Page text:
ATLANTIC CITY, N.J. (AP) — New Jersey regulators have seized more than $107,000 won by underage or otherwise prohibited gamblers at Atlantic City's Borgata casino.

As part of the action made public recently by the state Division of Gaming Enforcement, regulators also issued a fine of $81,000 fine for the Borgata's online gambling partner, The company agreed to the fine and did not contest it.

The cases involved gamblers who were under the legal age of 21 or those who voluntarily agreed to be barred from casino and online gambling for a period of time but were allowed to gamble sooner than they had been set out.

Those so-called self-exclusion lists are meant to help people who feel they have a gambling problem.

The Borgata says it takes gambling compliance seriously and notes that it discovered and reported the illegal gamblers to the state on its own.

"Borgata's team members are well trained on responsible gaming policies, and we approach these requirements with the utmost importance," said Marcus Glover, the casino's president. "Borgata consistently self-reports to uphold our operational integrity, as indicated by the instances of forfeited funds rather than fines. Our company's record of supporting regulatory efforts is unmatched and we will always strive to uphold the highest standards, not only in compliance, but in customer care and harm minimization."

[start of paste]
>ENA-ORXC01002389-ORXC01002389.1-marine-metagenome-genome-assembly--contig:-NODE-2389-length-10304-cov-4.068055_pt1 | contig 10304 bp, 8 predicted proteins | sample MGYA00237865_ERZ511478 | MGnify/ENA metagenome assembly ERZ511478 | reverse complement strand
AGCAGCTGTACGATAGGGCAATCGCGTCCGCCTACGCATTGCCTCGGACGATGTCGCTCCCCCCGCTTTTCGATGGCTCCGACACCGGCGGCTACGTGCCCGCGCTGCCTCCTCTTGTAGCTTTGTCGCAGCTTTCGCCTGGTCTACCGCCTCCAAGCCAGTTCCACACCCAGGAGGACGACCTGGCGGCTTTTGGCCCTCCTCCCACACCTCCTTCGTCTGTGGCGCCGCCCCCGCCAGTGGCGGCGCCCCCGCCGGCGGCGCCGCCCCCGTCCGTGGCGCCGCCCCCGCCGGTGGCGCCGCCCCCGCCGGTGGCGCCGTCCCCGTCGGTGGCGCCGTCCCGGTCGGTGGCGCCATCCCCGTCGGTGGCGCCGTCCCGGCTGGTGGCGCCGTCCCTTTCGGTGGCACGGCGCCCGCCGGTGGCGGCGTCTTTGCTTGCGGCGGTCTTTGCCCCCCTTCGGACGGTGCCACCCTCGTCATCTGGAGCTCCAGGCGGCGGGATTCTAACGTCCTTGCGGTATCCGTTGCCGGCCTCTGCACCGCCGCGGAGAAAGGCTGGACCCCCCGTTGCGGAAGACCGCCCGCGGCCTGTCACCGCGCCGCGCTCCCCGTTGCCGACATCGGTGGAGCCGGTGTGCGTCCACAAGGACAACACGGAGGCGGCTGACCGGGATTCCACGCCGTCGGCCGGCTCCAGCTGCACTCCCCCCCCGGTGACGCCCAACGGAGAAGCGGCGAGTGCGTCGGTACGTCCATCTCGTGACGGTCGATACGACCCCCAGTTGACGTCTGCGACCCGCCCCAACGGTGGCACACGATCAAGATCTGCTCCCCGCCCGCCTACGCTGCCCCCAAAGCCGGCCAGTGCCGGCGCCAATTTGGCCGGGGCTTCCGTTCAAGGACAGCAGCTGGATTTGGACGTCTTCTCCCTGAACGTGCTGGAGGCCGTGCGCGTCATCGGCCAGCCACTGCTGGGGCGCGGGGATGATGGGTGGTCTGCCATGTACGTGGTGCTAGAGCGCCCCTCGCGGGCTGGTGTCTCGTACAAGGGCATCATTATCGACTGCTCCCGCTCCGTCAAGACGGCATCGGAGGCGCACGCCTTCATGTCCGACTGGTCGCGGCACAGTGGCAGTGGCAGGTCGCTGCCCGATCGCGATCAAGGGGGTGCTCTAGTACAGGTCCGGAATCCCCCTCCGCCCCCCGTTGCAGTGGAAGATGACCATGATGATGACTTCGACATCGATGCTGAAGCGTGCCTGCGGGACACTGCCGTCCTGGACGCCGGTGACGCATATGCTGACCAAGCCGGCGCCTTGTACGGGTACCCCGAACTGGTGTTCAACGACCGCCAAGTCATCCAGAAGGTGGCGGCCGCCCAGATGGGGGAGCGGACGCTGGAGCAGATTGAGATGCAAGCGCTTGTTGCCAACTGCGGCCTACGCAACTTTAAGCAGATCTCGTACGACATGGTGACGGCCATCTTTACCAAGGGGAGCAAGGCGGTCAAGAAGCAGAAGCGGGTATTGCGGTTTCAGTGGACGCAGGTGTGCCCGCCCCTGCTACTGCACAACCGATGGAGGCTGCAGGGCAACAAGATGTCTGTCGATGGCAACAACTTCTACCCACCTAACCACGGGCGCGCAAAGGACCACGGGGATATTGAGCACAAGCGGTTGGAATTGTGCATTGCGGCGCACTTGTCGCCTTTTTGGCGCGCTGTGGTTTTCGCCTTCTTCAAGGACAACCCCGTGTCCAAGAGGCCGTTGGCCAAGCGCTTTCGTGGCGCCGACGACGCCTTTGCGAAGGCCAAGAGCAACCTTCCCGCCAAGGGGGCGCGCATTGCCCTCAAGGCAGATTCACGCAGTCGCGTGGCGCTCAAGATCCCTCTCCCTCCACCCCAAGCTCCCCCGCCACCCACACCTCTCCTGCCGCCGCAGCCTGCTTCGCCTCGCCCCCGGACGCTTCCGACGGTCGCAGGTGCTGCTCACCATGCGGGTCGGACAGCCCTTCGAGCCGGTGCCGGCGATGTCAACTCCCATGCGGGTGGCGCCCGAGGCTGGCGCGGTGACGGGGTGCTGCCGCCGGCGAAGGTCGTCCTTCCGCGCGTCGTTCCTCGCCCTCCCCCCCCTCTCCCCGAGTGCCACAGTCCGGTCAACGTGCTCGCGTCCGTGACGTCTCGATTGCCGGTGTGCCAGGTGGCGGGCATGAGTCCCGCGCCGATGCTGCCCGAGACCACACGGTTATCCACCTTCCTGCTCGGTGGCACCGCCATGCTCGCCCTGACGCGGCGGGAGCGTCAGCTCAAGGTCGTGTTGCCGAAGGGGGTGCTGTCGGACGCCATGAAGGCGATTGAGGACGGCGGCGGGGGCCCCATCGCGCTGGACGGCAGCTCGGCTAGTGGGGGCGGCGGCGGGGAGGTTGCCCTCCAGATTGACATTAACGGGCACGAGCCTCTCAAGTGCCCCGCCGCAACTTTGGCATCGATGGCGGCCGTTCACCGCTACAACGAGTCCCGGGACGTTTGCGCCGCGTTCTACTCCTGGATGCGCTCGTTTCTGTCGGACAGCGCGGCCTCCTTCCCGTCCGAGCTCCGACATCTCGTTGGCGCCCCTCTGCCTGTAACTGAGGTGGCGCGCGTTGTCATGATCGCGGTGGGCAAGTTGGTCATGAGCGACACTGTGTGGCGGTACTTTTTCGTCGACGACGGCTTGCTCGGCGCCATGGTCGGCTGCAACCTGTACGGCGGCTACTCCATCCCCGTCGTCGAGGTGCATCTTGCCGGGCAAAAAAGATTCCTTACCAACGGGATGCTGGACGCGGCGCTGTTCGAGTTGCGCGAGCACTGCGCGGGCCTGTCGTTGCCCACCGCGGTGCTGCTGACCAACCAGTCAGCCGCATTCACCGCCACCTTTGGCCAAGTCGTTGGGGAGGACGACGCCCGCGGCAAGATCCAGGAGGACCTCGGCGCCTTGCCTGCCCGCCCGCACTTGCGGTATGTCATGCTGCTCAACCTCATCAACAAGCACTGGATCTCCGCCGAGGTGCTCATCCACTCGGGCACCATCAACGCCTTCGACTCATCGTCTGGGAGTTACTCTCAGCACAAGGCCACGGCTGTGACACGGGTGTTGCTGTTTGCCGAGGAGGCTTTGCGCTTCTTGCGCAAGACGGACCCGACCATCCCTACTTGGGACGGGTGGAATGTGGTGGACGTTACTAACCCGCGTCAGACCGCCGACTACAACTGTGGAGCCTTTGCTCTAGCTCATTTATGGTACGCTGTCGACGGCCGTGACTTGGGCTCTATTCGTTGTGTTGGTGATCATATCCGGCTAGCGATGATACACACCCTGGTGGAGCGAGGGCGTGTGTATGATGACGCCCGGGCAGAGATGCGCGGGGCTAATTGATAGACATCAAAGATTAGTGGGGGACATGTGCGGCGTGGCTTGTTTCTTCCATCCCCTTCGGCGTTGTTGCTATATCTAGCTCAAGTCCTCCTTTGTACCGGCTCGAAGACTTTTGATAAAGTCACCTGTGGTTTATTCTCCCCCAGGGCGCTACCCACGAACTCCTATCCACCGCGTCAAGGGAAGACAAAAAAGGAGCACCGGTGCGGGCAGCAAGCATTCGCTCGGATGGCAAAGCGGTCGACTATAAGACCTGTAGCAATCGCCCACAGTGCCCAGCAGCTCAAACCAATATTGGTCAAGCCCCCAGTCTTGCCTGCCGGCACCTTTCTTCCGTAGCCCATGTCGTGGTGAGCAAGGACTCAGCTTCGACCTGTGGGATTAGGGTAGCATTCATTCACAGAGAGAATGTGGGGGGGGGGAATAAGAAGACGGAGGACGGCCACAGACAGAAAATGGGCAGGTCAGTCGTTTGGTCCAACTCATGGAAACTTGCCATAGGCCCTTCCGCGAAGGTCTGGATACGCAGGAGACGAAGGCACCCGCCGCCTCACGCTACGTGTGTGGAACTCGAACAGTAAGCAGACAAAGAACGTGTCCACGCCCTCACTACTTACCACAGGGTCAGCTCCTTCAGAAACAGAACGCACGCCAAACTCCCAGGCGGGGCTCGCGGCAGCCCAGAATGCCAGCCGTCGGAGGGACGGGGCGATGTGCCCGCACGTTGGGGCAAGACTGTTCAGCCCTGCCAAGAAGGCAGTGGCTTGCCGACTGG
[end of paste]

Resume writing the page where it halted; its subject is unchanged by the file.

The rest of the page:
Other casinos or their gambling technology partners were cited for similar but smaller cases. Bally's forfeited $1,398; Caesars forfeited $3,530 and Hard Rock was fined $1,000 for underage gambling. Gaming Innovation Group was fined $2,000 for an internet gambling rule violation, and SG Digital was fined $1,000 for violating self-exclusion rules.

Some of the cases cited by the gaming enforcement division stretch back as far as 2004 — the year after the Borgata opened.

Part of the problem involved online gamblers who had signed up for a five-year self-exclusion being allowed to gamble online by after just one year. The companies identified 15 such accounts, terminated them, and Borgata reported the matter to the state. was fined for the violation after the state determined it incorrectly processed player requests to be removed from the self-exclusion list; Borgata was not. Instead, the casino had to forfeit the money it confiscated from the illegal gamblers.

When a casino discovers an illegal player, it stops him or her from further gambling and seize money and outstanding chips or vouchers that the gambler had won, holding onto it until the state rules on the case. In the vast majority of cases, these gamblers cannot or do not prove that they were gambling legally, and the state seizes the money, which is split between a fund for senior citizens and the disabled and programs to prevent or treat compulsive gambling.


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